LA-based post-punk group Glaare offer up a pitch-perfect encapsulation of how to make 80s and 90s styles feel fresh and renewed on their excellent debut. To Deaf and Day finds the group trafficking in a surprisingly wide array of styles throughout: post-punk, darkwave, shoegaze, synthwave, and even dream pop. It’s all tied together wonderfully by Rachael Pierce’s gloomy yet soulful vocals. The meld of sounds results in a beautifully hazy half-hour.
Some of that dreaminess results in a trance-like listen, though that’s really the album’s only major fault. The use of atmosphere is excellent, but sometimes it’s overpowering and makes the songs blend together more than they actually do. Each track is impressive on its own and has either a nice beat (“First Rain” and “Desiree”) or a great melody (“My Love Grows in Darkness”), but those standout moments feel dulled because of how similar the record is in its execution, even if Glaare do a great job of keeping To Deaf and Day a diverse record. The record gives me the same feeling I have when I watched the hauntingly beautiful film, A Girl Walks Home Alone At Night. This post-punk-ified Iranian Vampire Western is shot in black and white (how I imagine the scenes from this record would be filmed) and so much of the movie emphasizes stunning cinematography and a lush atmosphere over plot or dialogue. It’s a movie where I recall how awed I was at the artistic display more than I am remembering a ton of actual details about the film.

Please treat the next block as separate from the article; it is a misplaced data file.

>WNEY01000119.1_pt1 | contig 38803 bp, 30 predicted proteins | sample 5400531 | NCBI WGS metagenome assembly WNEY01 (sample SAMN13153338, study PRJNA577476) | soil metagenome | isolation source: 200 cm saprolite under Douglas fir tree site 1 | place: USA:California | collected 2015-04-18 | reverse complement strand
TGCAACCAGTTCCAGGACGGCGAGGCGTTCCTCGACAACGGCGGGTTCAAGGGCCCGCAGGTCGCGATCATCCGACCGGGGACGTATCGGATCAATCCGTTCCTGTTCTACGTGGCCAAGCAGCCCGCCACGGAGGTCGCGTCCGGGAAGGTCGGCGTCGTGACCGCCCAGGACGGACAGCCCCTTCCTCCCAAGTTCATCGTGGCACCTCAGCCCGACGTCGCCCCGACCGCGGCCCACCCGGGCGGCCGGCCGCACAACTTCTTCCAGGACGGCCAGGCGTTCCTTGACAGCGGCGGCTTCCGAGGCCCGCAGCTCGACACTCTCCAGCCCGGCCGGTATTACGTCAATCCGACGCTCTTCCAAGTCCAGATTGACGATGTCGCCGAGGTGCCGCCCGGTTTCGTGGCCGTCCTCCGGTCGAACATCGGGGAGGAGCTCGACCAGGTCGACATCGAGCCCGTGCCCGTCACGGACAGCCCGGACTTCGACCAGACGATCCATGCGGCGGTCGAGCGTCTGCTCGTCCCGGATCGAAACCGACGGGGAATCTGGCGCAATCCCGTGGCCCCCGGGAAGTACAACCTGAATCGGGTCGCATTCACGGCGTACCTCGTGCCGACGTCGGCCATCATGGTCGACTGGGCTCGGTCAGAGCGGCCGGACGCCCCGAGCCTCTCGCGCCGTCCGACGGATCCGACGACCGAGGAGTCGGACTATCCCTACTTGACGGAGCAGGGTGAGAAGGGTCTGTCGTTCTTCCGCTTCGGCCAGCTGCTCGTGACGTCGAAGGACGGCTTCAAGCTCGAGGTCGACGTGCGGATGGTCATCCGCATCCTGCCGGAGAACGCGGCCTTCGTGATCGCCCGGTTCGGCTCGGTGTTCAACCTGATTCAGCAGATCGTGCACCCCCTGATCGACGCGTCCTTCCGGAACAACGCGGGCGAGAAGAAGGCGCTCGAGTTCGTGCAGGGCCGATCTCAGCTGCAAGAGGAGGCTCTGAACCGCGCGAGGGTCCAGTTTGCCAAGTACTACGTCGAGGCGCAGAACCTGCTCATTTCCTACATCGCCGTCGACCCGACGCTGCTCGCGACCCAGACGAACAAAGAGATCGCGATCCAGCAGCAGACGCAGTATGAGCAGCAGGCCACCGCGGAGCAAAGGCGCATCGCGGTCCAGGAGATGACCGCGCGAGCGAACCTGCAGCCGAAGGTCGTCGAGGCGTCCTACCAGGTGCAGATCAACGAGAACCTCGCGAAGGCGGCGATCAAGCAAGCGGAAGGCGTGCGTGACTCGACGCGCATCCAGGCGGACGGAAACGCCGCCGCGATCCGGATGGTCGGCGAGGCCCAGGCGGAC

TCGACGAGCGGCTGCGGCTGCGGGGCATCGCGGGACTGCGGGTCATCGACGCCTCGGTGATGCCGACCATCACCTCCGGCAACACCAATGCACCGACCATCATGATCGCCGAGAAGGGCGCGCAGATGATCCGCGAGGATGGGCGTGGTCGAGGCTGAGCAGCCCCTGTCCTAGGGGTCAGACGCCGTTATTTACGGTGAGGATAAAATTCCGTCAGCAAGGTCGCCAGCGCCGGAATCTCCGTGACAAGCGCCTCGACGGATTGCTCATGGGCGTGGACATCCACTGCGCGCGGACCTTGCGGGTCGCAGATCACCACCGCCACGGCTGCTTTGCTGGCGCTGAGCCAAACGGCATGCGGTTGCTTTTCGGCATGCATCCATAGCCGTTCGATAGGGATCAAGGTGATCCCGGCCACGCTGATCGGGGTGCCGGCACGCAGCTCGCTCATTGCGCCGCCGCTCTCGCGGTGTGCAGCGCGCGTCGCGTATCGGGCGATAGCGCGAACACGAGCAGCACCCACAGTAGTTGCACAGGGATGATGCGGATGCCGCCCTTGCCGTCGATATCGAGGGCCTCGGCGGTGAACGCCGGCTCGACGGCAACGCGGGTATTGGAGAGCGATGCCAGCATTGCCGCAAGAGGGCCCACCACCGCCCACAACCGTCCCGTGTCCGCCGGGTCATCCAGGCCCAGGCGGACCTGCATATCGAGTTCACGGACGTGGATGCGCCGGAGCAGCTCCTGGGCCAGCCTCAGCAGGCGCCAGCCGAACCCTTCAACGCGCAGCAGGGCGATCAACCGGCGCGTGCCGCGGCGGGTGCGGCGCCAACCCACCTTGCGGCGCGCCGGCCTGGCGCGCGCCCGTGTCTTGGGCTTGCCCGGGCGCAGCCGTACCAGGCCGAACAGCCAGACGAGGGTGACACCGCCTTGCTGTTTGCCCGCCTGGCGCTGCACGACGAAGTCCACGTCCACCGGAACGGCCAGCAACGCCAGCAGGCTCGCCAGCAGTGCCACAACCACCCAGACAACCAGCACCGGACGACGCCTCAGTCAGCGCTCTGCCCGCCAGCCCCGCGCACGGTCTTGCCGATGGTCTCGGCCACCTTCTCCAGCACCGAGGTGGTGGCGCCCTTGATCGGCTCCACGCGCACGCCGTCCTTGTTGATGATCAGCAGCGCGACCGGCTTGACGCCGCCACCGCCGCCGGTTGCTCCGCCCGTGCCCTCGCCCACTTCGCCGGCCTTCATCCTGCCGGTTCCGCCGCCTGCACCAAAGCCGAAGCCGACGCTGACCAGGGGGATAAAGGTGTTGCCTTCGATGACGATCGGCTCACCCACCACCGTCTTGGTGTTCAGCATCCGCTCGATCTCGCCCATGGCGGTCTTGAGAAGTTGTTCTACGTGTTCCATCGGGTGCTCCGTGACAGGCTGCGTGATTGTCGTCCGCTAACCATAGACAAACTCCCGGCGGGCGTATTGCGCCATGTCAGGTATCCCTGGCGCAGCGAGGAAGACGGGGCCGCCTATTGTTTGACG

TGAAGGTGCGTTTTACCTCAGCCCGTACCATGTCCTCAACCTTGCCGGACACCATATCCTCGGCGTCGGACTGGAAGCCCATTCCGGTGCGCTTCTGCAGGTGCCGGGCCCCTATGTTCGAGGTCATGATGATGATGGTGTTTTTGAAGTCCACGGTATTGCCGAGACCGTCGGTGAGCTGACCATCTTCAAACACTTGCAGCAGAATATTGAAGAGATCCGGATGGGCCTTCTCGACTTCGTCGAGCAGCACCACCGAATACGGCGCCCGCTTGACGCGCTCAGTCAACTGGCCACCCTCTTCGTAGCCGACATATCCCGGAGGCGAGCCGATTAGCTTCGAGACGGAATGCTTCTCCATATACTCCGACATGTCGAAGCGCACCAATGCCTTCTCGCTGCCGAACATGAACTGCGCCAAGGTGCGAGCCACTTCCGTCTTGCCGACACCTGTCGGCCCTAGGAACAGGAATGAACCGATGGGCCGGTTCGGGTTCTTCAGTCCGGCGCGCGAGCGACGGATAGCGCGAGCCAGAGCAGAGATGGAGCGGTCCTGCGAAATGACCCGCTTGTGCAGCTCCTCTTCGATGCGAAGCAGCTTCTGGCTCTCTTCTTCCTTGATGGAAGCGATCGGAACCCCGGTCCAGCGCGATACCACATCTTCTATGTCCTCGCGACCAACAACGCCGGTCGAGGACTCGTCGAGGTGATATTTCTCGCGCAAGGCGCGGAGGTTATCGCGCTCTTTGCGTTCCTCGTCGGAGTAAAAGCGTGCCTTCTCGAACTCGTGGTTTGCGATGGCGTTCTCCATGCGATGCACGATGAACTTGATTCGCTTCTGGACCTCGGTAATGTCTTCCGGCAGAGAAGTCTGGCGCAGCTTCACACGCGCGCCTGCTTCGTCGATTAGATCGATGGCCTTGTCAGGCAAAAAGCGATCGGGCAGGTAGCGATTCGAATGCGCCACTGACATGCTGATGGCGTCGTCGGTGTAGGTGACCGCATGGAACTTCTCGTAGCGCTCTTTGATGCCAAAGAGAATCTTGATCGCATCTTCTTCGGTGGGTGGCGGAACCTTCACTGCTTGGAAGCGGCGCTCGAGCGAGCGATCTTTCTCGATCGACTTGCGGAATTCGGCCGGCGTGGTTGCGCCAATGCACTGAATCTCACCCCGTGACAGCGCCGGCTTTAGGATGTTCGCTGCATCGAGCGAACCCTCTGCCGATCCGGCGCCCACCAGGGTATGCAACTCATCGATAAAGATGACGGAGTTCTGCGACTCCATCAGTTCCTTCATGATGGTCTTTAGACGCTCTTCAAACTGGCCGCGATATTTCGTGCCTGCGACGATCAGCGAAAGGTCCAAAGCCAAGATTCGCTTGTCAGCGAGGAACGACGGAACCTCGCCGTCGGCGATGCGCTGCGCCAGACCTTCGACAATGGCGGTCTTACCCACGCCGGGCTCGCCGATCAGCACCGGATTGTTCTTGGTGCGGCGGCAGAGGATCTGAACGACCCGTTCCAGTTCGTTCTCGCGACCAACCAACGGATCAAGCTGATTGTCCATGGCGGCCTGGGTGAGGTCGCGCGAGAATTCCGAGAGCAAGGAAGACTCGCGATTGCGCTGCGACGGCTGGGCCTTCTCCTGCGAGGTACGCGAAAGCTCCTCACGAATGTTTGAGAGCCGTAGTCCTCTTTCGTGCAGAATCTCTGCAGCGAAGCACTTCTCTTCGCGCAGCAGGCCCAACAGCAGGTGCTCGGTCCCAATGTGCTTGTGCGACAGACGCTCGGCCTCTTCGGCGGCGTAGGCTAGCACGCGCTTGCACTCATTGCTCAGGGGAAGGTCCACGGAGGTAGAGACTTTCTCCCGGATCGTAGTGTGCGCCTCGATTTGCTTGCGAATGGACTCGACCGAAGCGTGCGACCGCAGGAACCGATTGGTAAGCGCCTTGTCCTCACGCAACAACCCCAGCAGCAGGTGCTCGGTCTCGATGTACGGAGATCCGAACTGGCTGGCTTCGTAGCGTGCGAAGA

That’s exactly how To Deaf and Day makes me feel: this is a truly impressive work of dream pop that excels at creating a wonderfully haunting atmosphere. It just runs together a little too much (my guess is that was on purpose) to allow me to recall a ton of vivid detail. Glaare are masters at creating evocative soundscapes that demand you feel something while you’re sobbing and shaking your hips. That’s what will stick with me more than individual melodies or song bits.